Laying Off? Top 3 Ways Employers Get Sued

Is your business laying off employees? Nobody enjoys having to do it, but if you have to let people go, make sure that you don’t make a bad situation worse by violating wrongful termination or employment discrimination laws . Such a violation could wind up being far more expensive than what you “saved” by letting an employee go. Most employees are “at will” employees, which means that layoffs are allowed at any time and for any reason, as long as the reason is not discriminatory, retaliatory or otherwise illegal. Nevertheless, as noted in a prior Free Enterprise post, it is often wise to execute a written severance agreement at the time of termination. Here are three of the top ways that employers get sued when conducting layoffs: Discrimination : You cannot fire an employee due to race, gender, national origin, disability, religion or age. You also cannot fire an employee because she is pregnant or has a medical condition that is related to her pregnancy or childbirth. Some states also expand the above list to include other protected classes, such as sexual orientation. A majority of states also have wrongful termination laws that prevent employers from terminating employees for all of the reasons listed under the federal laws. Retaliation : It is illegal to fire someone because they assert their rights under federal or state anti-discrimination laws. Be careful about firing employees for making a complaint. Even if you prevail against the former employee regarding the discrimination claim, they might still prevail on the retaliation claim. Refusing to take a Lie Detector Test : No matter what you have seen on TV or in the movies, you can’t demand that an employee take a lie detector, or polygraph test, and then fire them for refusing to do so. Under the federal Employee Polygraph Protection Act, you cannot fire employees for refusing to take a lie detector test. Related Resources: New York Man Sues Boss: Her ‘Voice Made Me Vomit’ (FindLaw’s Legally Weird) Wrongful Termination Claims (FindLaw) Wrongful Termination Laws: Illegal Reasons (FindLaw)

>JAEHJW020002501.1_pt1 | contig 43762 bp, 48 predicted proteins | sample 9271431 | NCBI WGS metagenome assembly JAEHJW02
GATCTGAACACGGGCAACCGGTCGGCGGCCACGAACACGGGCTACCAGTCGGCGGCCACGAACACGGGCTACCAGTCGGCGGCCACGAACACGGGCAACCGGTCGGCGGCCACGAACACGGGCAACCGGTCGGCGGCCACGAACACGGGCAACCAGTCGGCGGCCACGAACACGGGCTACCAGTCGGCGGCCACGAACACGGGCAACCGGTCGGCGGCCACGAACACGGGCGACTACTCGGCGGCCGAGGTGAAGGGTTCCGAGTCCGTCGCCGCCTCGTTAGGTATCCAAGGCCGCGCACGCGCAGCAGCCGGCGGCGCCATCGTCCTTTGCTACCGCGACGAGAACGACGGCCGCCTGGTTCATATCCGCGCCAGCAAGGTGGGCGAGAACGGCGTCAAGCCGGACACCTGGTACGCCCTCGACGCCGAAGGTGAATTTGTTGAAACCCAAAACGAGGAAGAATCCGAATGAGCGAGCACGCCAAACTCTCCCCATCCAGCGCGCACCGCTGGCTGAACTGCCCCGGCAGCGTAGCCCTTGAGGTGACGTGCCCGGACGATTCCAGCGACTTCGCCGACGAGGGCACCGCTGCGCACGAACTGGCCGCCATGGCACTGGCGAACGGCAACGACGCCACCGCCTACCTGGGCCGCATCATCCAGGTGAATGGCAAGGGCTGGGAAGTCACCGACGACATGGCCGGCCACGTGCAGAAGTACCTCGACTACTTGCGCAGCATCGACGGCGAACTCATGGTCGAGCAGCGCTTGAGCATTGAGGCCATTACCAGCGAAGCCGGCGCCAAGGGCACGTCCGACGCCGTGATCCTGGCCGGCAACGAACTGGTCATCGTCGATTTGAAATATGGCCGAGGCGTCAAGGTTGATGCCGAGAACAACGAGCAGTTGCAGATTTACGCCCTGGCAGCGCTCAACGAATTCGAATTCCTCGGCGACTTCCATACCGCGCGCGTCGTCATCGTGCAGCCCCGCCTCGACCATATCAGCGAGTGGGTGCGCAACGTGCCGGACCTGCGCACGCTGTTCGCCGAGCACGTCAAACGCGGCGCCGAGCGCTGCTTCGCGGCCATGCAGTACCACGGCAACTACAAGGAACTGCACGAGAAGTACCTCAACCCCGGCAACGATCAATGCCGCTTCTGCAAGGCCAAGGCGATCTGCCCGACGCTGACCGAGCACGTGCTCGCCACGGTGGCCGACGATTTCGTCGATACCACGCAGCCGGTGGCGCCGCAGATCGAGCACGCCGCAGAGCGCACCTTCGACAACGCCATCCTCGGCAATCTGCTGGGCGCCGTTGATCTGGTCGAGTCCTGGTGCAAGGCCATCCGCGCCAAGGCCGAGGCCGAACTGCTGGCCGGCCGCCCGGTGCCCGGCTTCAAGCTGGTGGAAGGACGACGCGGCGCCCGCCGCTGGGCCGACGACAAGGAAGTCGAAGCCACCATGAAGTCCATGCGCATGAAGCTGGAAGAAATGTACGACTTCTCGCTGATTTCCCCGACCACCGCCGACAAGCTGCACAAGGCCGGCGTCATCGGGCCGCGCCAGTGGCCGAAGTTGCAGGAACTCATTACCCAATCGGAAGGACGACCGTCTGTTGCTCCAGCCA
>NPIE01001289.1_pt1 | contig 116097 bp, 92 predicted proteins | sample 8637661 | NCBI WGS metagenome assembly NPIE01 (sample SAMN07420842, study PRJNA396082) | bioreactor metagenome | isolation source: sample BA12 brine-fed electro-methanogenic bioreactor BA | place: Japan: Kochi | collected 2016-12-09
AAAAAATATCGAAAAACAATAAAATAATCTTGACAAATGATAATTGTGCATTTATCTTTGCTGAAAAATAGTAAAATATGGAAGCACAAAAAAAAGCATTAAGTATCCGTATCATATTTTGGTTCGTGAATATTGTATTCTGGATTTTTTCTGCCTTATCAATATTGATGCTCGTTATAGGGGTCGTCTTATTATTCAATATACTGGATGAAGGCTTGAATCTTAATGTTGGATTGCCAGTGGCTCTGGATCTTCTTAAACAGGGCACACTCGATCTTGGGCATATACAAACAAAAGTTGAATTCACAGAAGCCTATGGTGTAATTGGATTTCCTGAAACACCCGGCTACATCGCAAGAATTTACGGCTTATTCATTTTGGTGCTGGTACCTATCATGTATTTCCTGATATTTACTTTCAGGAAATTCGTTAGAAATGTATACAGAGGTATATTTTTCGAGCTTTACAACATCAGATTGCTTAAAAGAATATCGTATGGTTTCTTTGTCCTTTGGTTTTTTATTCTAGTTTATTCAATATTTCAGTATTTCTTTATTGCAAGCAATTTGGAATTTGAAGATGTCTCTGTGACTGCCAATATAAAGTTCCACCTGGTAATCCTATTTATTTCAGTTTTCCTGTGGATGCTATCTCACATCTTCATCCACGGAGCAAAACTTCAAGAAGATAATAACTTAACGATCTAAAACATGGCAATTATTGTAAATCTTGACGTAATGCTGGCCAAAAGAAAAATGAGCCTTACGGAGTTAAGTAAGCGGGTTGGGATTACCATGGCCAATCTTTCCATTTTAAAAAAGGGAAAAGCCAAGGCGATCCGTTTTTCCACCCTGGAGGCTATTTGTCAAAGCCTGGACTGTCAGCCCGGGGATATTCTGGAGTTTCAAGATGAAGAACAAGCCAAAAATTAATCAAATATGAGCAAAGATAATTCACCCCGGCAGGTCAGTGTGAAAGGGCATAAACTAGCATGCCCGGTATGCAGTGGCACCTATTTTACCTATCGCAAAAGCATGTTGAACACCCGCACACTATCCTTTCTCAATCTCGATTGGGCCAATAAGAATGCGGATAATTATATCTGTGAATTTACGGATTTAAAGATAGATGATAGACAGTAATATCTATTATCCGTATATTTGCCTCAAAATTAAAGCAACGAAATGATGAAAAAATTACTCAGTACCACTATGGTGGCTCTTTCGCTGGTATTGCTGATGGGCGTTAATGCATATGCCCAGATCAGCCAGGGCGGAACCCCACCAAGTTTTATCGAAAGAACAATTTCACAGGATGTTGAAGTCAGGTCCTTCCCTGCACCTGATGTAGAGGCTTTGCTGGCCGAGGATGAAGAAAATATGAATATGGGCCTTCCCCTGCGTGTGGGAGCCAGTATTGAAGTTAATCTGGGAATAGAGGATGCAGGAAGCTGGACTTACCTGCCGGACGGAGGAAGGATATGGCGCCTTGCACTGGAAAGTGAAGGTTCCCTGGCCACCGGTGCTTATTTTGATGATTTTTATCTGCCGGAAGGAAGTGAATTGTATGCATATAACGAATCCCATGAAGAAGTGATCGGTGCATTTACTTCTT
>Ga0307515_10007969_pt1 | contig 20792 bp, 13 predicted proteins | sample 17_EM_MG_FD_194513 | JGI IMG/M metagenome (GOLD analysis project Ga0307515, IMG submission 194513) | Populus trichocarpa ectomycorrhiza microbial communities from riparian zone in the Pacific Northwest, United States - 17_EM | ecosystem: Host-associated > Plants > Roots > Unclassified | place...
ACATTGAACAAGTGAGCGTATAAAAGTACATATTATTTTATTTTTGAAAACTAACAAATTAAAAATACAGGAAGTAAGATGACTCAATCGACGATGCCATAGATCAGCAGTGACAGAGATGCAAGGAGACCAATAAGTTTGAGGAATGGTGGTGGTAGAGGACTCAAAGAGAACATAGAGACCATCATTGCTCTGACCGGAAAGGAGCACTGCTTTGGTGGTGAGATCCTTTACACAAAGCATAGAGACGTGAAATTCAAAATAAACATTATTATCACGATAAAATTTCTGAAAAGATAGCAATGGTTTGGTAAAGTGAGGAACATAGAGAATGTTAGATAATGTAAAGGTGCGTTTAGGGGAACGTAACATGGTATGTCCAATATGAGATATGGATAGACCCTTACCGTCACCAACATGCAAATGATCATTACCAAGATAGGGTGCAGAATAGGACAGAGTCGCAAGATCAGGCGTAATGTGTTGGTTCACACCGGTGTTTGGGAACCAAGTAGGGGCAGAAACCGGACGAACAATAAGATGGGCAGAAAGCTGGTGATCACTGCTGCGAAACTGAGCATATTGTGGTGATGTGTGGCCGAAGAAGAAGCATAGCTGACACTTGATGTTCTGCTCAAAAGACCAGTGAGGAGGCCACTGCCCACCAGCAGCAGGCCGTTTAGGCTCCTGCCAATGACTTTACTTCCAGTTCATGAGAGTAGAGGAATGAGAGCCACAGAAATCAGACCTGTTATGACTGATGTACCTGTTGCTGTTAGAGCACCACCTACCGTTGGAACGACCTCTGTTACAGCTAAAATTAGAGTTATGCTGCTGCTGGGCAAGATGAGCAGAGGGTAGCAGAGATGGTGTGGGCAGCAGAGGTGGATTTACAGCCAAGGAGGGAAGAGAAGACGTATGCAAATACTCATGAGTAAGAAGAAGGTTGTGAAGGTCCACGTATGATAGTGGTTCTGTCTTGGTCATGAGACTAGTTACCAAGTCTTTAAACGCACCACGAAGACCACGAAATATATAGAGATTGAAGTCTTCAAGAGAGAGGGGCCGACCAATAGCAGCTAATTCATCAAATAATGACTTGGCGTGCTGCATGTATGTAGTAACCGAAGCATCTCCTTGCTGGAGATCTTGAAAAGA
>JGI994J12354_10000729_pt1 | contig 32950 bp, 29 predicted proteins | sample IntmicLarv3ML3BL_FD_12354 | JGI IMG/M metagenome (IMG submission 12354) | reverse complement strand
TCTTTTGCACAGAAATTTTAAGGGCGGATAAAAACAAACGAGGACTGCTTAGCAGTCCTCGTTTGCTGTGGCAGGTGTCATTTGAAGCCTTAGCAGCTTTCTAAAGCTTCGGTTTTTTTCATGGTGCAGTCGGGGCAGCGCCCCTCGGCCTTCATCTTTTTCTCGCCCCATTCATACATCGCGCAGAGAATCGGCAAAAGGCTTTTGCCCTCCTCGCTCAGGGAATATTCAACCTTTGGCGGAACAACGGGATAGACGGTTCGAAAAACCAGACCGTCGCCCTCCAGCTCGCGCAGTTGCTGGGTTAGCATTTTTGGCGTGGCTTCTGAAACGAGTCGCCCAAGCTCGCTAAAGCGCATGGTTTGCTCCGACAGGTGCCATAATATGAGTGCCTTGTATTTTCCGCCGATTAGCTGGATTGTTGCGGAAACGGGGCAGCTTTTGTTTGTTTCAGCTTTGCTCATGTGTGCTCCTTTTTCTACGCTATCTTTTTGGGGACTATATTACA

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Laying Off? Top 3 Ways Employers Get Sued